NC: I don't think that the environment has much impact - only in a really negative way. I really don't think that what happens to me day to day has very much bearing on what I'm writing about at all. It seems to be far more of an inward type of thing and far more to do with particular obsessions that have always been there - not that I could ever lay a finger on them - not that I even had a difficult religious upbringing which is the reason why I use a lot of blasphemous imagery - nor is it the influence of other musicians... or painters or books that I've read - although I could probably site some, mainly literature, that put me on particular tracks. The influences don't seem to come from anywhere anymore, they just come from your own past or what you've already created and what you can extend on from what you've already created. You review what you've already done and find that it's not what you've wanted to have done and you keep on wanting to repair your past... shortcomings.

OTS: I remember very strongly the Friday 13th gig at the Roundhouse last year, which some loved, some hated but which affected everyone. There was such immensely potent feeling coming off the stage for at least the first ten rows anyway because the sound in the Roundhouse was so horrific on that occasion.

NC: I thought that concert was really dreadful actually. I remember afterwards trying to cancel the whole rest of the tour. But the two at the Trade Union were much better...

OTS: - in a much more straightforward way though -

NC: I thought that all the concerts we did in Sydney were good in different ways, from what I remember of them anyway - and in retrospect. I liked the Roundhouse one, because it just, to me, showed a group in the process of falling apart. And it was those sorts of things that I thought were good about it - it just showed a group in its final stages and how we were making no qualms about how we appeared to the audience.

OTS: How did The Birthday Party go in America? How far did you get?

NC: Well, the last tour we did was great. It's fairly hard to tell in America how many people you actually draw and how many people just come to the club - people come to clubs with little regard for who's playing at all. All of the concerts we played were packed out - especially in new York and L.A - we played some really exceptional gigs, some of the best The Birthday Party have ever done. They were really inspirational.

OTS: Do you find you respond well to the challenge of playing to people who have never heard of The Birthday Party?

NC: Yeah, sure. America's really like that! You get the impression that you are able to shock and offend and that sort of thing all over again, whereas in London every time you play to the same kind of jaded, Pavlov's Dog type crowd.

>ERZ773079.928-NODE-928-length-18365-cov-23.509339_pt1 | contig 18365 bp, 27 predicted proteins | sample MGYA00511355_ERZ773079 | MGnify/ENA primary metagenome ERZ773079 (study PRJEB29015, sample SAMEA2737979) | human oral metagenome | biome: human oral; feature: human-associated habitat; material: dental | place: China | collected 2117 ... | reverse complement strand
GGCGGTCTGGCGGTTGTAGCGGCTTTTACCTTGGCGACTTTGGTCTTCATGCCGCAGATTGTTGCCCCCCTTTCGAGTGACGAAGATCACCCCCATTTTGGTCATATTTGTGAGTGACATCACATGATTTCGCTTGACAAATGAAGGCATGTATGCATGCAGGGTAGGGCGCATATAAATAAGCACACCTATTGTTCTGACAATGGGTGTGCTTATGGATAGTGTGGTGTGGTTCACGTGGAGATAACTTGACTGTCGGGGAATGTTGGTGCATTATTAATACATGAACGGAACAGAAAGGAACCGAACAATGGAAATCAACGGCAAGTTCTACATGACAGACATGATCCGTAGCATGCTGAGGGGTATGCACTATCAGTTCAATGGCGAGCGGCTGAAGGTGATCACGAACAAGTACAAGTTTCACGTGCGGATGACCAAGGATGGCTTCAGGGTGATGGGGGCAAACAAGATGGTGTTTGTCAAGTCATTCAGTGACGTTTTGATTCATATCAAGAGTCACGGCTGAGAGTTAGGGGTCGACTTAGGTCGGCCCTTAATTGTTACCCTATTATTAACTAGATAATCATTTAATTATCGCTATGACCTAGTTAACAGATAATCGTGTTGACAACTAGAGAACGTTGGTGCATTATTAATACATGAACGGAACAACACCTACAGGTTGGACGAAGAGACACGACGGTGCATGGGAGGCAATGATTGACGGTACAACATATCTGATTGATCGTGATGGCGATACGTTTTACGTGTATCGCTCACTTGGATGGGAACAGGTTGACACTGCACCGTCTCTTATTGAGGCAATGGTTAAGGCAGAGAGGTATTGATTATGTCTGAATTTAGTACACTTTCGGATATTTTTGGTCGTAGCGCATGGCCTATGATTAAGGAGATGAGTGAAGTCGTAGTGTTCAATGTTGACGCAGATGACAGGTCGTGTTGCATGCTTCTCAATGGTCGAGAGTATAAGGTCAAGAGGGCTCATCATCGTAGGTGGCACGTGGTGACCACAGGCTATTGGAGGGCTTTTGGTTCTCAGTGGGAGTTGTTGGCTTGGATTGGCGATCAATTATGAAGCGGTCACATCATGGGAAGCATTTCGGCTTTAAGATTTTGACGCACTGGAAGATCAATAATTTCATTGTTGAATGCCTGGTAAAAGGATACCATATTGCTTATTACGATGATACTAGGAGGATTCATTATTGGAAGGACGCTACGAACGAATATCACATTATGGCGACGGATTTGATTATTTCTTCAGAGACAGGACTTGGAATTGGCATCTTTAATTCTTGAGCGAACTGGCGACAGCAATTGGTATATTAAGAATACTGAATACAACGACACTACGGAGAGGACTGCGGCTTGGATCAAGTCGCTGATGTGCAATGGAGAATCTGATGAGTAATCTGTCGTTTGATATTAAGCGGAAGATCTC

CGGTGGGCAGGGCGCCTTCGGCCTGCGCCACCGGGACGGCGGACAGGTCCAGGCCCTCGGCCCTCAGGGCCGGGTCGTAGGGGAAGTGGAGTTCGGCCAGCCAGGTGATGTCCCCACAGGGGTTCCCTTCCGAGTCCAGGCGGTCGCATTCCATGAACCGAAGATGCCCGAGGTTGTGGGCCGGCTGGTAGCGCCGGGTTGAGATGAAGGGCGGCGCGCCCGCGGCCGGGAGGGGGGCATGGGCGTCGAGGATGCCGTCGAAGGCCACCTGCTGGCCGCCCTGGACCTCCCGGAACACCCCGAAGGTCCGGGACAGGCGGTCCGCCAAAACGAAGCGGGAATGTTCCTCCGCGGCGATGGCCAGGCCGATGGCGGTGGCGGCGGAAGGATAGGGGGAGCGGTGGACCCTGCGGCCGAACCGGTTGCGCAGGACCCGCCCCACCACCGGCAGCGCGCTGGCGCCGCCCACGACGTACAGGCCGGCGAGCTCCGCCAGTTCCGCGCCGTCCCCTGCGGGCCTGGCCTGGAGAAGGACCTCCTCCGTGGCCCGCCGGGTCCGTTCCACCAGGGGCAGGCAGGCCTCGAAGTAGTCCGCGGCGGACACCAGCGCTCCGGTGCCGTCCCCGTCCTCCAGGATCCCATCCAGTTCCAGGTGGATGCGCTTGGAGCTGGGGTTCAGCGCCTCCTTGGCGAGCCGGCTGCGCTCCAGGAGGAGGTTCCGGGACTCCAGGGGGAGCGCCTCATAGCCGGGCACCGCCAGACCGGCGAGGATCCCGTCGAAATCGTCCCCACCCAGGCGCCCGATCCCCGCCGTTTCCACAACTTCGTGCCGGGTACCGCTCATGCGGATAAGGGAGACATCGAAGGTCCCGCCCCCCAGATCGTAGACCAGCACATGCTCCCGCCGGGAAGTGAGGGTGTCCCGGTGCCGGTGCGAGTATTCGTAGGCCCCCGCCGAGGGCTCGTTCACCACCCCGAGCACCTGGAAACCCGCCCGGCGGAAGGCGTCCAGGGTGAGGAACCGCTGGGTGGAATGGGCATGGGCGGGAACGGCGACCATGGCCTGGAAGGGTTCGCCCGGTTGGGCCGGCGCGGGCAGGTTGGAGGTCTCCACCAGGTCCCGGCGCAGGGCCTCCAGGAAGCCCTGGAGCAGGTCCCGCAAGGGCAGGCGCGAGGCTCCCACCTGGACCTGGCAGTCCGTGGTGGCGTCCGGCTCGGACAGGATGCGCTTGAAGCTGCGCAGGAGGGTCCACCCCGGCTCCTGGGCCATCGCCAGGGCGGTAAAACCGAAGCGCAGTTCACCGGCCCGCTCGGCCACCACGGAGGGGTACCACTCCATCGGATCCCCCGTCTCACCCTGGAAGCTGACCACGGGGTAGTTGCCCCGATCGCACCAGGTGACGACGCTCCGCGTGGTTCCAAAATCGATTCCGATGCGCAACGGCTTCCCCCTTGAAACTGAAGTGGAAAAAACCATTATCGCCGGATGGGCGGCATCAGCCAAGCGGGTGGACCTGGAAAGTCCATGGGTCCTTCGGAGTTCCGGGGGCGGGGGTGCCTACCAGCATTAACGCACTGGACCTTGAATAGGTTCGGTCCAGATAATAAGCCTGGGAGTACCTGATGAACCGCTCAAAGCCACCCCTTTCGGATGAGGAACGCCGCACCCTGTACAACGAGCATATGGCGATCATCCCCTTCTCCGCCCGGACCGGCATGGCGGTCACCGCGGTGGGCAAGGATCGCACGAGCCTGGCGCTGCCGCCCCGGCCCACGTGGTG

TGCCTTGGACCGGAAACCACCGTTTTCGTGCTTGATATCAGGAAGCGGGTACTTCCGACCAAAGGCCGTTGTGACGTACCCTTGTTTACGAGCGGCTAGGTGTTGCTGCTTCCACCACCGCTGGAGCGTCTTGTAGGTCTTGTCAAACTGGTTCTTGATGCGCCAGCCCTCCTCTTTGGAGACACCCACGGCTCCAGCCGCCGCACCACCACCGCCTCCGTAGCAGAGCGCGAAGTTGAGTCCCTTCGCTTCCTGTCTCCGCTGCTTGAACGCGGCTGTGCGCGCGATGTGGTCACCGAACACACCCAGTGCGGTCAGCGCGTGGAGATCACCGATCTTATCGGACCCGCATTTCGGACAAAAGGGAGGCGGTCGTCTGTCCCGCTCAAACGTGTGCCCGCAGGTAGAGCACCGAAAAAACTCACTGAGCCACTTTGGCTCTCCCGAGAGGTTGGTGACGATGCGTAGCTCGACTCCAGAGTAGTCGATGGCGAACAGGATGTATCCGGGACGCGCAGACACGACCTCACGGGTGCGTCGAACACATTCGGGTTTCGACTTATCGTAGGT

OTS: Would you say that The Birthday Party were always a misunderstood band in that sense - that a certain contingent of the audience come along and get off purely on the aggression of the music without knowing or caring that it has much more to offer?

NC: Yeah, certainly. I don't know of another group who are playing music that is attempting in some way to be innovative that draws a more moronic audience than The Birthday Party. This is not everybody, of course - just people I see from stage - there's always ten rows of the most cretinous sector of the community.

OTS: And so is Berlin as exciting as we've been lead to believe?

NC: Well, I've always found it very exciting in the times that we've toured there. I just built up a collection of German friends - Berliners - who were really remarkable people and there was a real lot of activity going on that didn't even nod towards England for recognition. It was totally autonomous and very exciting in that respect.

OTS: In all areas of the arts?

NC: Yeah, sure. There was a group of about 25 people who just spent each night together at one of the clubs there - there were about five clubs you could go to in Berlin and they generally stayed open until 9 o'clock in the morning. They really knew how to live, the Berliners.

OTS: It always seems to light up just before a fall, Berlin.

NC: I don't think its ever really been very different. It's only when people who don't live in England or America got there and re-discover it, that it regains notoriety or popularity. I don't think it's ever particularly stopped there. I know that Berliners don't give a fuck who goes there or who uses their little creative island.

OTS: And so was it enjoyable doing the Immaculate Consumptive shows?

NC: Yeah, it was great. I'd worked with Lydia Lunch before, but it wasn't particularly stimulating this time. We were at each other's throats, it seems, the entire time, but it was really an education and very exciting to work with Marc Almond. He's just brilliant, that guy. I don't know what sort of reputation he's got here.

OTS: Obviously for lots of people, it's very easy not to take him seriously at all - that effete, camp sort of image.

NC: People really have the wrong idea of what he's like altogether. He's very aware of his public image and plays it up to hilarious extreme. But when he's doing things out of the Soft Cell or Mambas mode, he's really a very exciting performer and a great lyric writer. As far as I'm concerned, it was he who made The Immaculate Consumptive shows so exciting.

OTS: So what do you intend on doing after the Man or Myth shows?

NC: I'm not really exactly sure. Possibly we'll be looking at doing some concerts in America with this line-up, mainly because some of us want to get over to that side of the world. But all I've though about so far is to go to Mexico for a while and not do any sort of performing. If I thought I could live there, and if it was a likeable place to live, I could maybe get a job and just stay there for a long period of time. If I had the urge to, I could always record very easily. This is the thing about being solo, you can work from project to project which is what I want to do. I have no particular plans for doing anything in future in the music regard simply because I haven't thought of anything to do.

Reprinted with permission. Copyright by Rob Miller. Wholesale publication requires the written consent of the author. Contact site administrator for details.